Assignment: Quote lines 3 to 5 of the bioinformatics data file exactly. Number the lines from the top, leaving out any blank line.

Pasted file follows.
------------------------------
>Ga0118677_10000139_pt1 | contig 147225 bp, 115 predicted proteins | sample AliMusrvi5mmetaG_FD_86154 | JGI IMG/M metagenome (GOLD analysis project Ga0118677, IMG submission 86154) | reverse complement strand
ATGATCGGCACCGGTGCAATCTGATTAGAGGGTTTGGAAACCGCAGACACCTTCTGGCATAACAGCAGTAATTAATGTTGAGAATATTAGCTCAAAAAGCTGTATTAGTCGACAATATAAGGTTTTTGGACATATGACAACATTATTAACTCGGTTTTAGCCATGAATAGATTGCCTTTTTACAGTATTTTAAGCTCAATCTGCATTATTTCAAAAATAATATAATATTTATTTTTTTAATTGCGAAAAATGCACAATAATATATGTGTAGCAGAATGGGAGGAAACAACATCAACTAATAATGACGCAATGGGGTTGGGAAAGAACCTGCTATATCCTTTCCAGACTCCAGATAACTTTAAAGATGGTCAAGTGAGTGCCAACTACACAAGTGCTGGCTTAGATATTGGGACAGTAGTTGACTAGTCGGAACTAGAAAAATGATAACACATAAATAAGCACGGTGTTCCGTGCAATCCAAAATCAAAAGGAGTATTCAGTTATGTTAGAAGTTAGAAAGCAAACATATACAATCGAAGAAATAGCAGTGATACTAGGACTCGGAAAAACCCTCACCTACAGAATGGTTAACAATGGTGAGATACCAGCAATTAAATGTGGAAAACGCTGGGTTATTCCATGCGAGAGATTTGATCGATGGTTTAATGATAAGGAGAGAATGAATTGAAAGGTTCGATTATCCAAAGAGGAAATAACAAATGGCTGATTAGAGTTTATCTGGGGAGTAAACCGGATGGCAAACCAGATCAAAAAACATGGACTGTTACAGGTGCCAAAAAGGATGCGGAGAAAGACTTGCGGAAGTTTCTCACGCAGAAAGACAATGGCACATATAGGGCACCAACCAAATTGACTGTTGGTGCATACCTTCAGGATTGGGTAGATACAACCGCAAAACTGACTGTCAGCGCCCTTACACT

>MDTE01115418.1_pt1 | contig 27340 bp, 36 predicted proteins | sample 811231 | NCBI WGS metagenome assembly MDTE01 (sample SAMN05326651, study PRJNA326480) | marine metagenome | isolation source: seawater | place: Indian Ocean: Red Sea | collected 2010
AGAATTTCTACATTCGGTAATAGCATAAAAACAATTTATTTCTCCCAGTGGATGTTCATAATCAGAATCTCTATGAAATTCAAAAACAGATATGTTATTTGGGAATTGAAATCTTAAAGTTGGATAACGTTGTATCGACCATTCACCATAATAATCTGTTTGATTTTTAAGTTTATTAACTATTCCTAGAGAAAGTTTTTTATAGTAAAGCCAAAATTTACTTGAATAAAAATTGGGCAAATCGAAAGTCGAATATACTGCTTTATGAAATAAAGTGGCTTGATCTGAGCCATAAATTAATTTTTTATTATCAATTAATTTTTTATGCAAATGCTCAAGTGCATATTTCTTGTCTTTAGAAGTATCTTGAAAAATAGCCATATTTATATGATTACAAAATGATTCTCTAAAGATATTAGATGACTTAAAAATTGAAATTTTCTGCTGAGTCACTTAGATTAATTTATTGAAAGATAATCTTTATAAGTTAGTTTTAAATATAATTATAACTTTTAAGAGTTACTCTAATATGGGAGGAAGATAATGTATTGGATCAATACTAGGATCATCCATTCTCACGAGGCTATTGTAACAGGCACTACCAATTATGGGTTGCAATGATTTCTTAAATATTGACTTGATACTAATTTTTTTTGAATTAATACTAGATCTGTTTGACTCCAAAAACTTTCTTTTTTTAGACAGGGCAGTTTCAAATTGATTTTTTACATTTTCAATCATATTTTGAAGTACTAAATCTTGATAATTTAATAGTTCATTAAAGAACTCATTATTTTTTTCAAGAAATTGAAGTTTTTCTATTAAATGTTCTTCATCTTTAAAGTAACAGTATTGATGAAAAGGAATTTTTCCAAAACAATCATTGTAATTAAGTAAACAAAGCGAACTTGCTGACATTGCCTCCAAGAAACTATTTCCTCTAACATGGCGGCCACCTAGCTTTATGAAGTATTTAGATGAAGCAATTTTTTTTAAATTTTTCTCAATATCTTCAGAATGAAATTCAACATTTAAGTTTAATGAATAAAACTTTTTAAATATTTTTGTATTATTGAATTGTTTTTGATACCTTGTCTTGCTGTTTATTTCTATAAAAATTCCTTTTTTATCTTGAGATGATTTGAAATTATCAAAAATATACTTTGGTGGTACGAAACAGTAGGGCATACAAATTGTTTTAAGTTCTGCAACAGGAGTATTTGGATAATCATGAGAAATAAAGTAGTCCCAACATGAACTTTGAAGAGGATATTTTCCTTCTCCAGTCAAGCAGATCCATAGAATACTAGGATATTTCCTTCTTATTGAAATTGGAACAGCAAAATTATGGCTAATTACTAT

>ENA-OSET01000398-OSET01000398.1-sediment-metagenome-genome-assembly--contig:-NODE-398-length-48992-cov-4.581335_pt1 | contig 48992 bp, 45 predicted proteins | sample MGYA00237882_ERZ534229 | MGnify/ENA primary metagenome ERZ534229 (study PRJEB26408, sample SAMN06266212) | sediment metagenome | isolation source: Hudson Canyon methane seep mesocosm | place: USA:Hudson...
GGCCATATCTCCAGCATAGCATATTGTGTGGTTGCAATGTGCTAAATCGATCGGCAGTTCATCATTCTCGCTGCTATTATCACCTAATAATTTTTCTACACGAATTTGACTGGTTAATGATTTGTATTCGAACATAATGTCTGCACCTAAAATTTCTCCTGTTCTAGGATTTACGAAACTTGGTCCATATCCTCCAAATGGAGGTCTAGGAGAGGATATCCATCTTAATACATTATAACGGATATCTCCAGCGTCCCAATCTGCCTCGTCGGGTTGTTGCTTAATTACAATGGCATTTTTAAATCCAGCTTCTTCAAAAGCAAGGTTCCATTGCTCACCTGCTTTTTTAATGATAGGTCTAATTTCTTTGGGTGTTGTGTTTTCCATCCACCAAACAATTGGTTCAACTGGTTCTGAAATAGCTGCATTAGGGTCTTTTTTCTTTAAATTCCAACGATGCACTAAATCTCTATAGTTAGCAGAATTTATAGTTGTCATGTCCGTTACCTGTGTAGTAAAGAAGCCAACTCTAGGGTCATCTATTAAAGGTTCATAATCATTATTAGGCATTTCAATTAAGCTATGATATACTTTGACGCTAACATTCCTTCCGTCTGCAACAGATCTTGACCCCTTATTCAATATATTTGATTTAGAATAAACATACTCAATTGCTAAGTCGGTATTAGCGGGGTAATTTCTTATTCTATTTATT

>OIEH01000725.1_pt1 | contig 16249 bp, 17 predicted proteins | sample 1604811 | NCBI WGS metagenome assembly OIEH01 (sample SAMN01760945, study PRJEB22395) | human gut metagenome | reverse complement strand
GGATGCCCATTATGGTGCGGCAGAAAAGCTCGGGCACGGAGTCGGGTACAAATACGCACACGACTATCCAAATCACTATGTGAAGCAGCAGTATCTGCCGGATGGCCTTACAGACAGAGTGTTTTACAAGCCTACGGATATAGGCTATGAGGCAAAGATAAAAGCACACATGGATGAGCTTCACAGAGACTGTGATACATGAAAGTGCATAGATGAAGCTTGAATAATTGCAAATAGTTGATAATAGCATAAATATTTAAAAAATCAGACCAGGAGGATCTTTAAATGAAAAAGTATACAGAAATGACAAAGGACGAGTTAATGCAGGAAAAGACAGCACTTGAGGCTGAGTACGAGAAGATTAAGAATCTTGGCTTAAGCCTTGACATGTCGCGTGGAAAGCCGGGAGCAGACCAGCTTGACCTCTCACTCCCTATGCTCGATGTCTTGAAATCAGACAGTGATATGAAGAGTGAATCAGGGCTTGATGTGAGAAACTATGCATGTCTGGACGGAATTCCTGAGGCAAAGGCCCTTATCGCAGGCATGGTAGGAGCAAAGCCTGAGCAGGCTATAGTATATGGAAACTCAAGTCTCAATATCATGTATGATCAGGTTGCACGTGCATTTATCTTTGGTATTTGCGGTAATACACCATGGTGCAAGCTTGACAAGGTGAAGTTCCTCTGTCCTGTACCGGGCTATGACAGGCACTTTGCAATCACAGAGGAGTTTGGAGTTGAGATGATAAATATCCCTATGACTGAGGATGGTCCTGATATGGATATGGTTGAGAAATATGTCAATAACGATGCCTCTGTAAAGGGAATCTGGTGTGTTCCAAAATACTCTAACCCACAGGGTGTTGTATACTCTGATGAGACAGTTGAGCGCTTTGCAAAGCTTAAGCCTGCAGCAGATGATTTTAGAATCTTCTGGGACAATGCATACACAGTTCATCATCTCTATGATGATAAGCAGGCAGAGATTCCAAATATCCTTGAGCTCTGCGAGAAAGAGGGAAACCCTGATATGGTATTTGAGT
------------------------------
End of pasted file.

>MDTE01115418.1_pt1 | contig 27340 bp, 36 predicted proteins | sample 811231 | NCBI WGS metagenome assembly MDTE01 (sample SAMN05326651, study PRJNA326480) | marine metagenome | isolation source: seawater | place: Indian Ocean: Red Sea | collected 2010
AGAATTTCTACATTCGGTAATAGCATAAAAACAATTTATTTCTCCCAGTGGATGTTCATAATCAGAATCTCTATGAAATTCAAAAACAGATATGTTATTTGGGAATTGAAATCTTAAAGTTGGATAACGTTGTATCGACCATTCACCATAATAATCTGTTTGATTTTTAAGTTTATTAACTATTCCTAGAGAAAGTTTTTTATAGTAAAGCCAAAATTTACTTGAATAAAAATTGGGCAAATCGAAAGTCGAATATACTGCTTTATGAAATAAAGTGGCTTGATCTGAGCCATAAATTAATTTTTTATTATCAATTAATTTTTTATGCAAATGCTCAAGTGCATATTTCTTGTCTTTAGAAGTATCTTGAAAAATAGCCATATTTATATGATTACAAAATGATTCTCTAAAGATATTAGATGACTTAAAAATTGAAATTTTCTGCTGAGTCACTTAGATTAATTTATTGAAAGATAATCTTTATAAGTTAGTTTTAAATATAATTATAACTTTTAAGAGTTACTCTAATATGGGAGGAAGATAATGTATTGGATCAATACTAGGATCATCCATTCTCACGAGGCTATTGTAACAGGCACTACCAATTATGGGTTGCAATGATTTCTTAAATATTGACTTGATACTAATTTTTTTTGAATTAATACTAGATCTGTTTGACTCCAAAAACTTTCTTTTTTTAGACAGGGCAGTTTCAAATTGATTTTTTACATTTTCAATCATATTTTGAAGTACTAAATCTTGATAATTTAATAGTTCATTAAAGAACTCATTATTTTTTTCAAGAAATTGAAGTTTTTCTATTAAATGTTCTTCATCTTTAAAGTAACAGTATTGATGAAAAGGAATTTTTCCAAAACAATCATTGTAATTAAGTAAACAAAGCGAACTTGCTGACATTGCCTCCAAGAAACTATTTCCTCTAACATGGCGGCCACCTAGCTTTATGAAGTATTTAGATGAAGCAATTTTTTTTAAATTTTTCTCAATATCTTCAGAATGAAATTCAACATTTAAGTTTAATGAATAAAACTTTTTAAATATTTTTGTATTATTGAATTGTTTTTGATACCTTGTCTTGCTGTTTATTTCTATAAAAATTCCTTTTTTATCTTGAGATGATTTGAAATTATCAAAAATATACTTTGGTGGTACGAAACAGTAGGGCATACAAATTGTTTTAAGTTCTGCAACAGGAGTATTTGGATAATCATGAGAAATAAAGTAGTCCCAACATGAACTTTGAAGAGGATATTTTCCTTCTCCAGTCAAGCAGATCCATAGAATACTAGGATATTTCCTTCTTATTGAAATTGGAACAGCAAAATTATGGCTAATTACTAT

>ENA-OSET01000398-OSET01000398.1-sediment-metagenome-genome-assembly--contig:-NODE-398-length-48992-cov-4.581335_pt1 | contig 48992 bp, 45 predicted proteins | sample MGYA00237882_ERZ534229 | MGnify/ENA primary metagenome ERZ534229 (study PRJEB26408, sample SAMN06266212) | sediment metagenome | isolation source: Hudson Canyon methane seep mesocosm | place: USA:Hudson...